Posted: 21st March 2019

You may think that the Markets in Financial Instruments Directive II (MiFID II) implementation is old news. It’s now been well over a year since the new regulation came into force, so you could be forgiven for thinking most firms have moved onto other tasks by now – like SM&CR, for example.

Unfortunately, this isn’t exactly the case. There are still many firms struggling to get this one ticked off their ‘regulation change’ checklist.

Round one incomplete?

Most of the new disclosure rules that make up MiFID II came into force on the 3rd January 2018. Since then, the FCA has undertaken thematic work to see how firms are adapting. 48 firms recently came under the spotlight, with regulators apparently investigating them for failing to disclose costs in line with new rules.

By now, firms that are ‘all caught up’ have probably completed a post-implementation review (PIR) on the 2018 changes. If the first PIR showed issues, they also probably undertook remedial actions and completed a second PIR to confirm success.

Undertaking a well-planned PIR in this manner is good practice, and helps firms demonstrate how serious they are on following through on MiFID compliance.

Cost and charges disclosure 2019

Where firms had limited time to prepare for ex-ante (total cost and charges on a ‘forecast’ basis given to a client at outset) cost disclosure in 2018, they had some 16 months to prepare for the ex-post (‘actual’ charges reported to the client, both based on an annual period) disclosure once part one was completed.

The deadline to complete this is coming up fast. Firms have until the 30th April 2019 for the ex-post disclosure to have been made to each client.

At the moment, many firms are under pressure to deliver this second part of MiFID compliance. Although 16 months appeared a long lead-in time at the outset, some firms underestimated the size of the task confronting them, meaning that they are now under needlessly increased pressure.

How difficult this task has become will have been greatly influenced by how diverse the firm-in-question’s investment service was. Those with a more restricted or narrow proposition, using a small number of platforms, should have found this easier than firms with client investment spread across a wider range of products and platforms / providers.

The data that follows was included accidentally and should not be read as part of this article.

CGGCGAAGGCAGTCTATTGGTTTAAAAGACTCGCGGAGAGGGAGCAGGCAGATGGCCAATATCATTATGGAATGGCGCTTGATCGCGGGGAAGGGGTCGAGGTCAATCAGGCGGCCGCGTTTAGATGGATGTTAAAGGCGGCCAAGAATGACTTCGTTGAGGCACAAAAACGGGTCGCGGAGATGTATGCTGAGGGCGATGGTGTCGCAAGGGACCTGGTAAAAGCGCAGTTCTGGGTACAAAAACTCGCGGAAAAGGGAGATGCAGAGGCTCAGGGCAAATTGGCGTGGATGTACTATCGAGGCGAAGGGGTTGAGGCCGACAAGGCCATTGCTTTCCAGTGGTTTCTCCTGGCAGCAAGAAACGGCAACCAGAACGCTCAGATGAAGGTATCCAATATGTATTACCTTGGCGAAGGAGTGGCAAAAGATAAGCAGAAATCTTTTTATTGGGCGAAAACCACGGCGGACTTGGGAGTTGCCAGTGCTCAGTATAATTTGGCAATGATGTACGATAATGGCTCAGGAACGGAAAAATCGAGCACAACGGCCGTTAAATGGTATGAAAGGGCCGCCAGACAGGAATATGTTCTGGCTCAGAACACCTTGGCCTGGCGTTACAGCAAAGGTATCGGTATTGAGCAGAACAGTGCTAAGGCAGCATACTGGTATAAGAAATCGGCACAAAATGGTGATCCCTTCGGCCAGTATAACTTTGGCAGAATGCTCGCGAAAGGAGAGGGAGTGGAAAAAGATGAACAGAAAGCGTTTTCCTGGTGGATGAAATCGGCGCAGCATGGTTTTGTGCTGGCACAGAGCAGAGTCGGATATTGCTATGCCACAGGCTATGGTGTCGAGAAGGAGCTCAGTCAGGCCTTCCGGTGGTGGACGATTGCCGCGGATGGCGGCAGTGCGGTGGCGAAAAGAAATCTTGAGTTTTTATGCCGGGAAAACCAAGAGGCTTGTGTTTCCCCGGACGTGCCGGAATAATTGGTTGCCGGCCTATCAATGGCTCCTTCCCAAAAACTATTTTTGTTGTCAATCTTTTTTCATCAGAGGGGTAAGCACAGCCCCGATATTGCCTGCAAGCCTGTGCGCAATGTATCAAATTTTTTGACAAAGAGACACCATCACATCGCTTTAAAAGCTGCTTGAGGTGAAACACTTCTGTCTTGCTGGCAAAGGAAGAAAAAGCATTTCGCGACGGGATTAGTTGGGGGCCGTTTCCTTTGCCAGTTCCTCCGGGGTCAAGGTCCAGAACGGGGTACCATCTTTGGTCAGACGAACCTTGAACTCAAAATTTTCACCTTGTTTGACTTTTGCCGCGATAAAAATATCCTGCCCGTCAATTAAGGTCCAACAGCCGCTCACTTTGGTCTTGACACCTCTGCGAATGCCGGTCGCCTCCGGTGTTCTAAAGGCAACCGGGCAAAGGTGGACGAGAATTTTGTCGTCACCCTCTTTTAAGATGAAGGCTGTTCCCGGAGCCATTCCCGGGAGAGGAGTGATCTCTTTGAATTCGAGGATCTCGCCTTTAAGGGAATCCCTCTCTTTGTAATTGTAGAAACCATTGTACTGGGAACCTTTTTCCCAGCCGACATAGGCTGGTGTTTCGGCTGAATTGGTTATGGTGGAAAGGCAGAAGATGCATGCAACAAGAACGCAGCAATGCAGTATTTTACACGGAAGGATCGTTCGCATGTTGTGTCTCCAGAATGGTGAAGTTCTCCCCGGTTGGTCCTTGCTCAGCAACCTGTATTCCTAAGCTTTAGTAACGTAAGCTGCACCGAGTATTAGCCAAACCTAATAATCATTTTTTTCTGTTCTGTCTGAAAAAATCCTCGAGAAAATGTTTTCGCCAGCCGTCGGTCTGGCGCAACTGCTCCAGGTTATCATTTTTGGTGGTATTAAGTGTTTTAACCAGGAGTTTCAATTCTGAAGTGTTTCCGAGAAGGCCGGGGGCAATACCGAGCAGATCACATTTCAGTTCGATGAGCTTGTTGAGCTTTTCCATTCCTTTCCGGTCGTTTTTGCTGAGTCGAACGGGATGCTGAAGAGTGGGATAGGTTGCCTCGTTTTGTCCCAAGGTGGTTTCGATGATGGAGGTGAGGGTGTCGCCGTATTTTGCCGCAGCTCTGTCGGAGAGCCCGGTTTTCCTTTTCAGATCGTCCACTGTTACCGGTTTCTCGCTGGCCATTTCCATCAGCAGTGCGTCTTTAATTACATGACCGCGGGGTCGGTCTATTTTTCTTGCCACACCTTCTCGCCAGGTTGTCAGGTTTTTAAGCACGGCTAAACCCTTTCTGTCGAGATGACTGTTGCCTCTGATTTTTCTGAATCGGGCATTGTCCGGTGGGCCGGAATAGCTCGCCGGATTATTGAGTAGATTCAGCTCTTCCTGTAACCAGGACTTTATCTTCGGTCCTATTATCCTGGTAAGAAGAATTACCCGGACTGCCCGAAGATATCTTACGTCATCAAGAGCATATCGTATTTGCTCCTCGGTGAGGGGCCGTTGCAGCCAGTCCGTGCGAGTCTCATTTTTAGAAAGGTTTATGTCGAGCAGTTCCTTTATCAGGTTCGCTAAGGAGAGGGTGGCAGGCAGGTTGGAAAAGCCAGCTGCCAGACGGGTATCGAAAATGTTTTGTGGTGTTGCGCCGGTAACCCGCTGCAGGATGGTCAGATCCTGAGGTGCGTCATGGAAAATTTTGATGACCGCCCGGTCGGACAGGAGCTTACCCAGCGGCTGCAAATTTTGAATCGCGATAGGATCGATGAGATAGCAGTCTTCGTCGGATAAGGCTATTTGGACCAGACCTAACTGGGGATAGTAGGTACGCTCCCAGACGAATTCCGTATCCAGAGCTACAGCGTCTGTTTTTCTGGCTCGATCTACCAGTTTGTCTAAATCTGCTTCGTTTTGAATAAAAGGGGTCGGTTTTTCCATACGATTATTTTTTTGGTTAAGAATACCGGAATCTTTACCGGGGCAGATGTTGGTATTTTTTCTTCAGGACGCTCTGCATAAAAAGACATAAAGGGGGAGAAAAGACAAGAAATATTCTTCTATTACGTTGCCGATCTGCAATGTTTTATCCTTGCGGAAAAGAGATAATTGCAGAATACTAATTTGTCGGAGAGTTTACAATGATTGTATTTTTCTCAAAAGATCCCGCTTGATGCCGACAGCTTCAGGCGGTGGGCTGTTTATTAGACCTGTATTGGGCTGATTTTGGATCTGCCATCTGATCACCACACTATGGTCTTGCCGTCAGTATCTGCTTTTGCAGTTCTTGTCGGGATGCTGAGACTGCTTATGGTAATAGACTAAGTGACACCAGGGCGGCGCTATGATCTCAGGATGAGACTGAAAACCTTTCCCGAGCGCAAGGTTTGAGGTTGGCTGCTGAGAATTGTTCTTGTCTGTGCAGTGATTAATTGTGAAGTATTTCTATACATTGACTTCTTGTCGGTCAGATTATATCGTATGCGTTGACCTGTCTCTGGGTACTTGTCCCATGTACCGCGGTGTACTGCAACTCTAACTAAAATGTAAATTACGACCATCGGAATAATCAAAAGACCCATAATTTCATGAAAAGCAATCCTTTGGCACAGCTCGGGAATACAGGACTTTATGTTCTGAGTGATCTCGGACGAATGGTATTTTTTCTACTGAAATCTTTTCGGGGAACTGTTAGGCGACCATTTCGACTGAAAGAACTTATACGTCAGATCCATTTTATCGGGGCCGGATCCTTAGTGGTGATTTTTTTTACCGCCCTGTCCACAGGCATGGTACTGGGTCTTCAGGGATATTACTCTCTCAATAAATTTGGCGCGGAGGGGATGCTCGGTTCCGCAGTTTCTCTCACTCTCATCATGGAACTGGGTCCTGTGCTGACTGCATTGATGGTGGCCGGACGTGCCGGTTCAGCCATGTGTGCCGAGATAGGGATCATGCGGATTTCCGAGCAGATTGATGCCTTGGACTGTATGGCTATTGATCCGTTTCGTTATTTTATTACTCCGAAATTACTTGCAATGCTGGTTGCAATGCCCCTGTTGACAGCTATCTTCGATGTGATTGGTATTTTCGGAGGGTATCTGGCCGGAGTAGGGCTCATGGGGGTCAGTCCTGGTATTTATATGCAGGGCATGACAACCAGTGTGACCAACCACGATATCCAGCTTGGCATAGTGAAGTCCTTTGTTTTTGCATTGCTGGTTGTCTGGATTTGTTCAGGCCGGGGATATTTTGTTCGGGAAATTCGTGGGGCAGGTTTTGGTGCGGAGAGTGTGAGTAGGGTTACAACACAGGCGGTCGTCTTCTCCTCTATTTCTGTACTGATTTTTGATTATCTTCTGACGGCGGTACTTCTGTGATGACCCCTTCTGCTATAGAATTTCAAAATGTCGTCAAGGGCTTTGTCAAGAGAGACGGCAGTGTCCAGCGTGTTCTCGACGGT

Connecting and comparing ex-ante and ex-post

Once ex-post disclosure is up and running, firms should run yet another PIR on the 2019 changes. For those MiFID II geeks (like myself) who have been working around MiFID II for some years now, it’s going to be interesting to see how ex-ante compares to ex-post.

This 2019 PIR is likely to be a good test of whether the forecast cost matches the actual cost. If this does not match, your firm should ask itself whether it can explain why. An example of how this could occur could be through asset allocation becoming unbalanced, or through the follow-on effect of different fund changes.

If you can’t explain the difference, you will need to consider “what went wrong in our predictions or measurements?” Was it the ex-post or the ex-ante that was wrong?

What’s next?

You can expect the FCA to continue to be active in its thematic work for the 2018 disclosure requirements. The second part of this regulatory change will probably not get very much focus until later this year.

Firms should also be mindful that, even though disclosure is a key issue for the regulator, undertaking a PIR to encompass all non-disclosure MiFID II changes is a sensible approach to reaching the ultimate ‘end game’.

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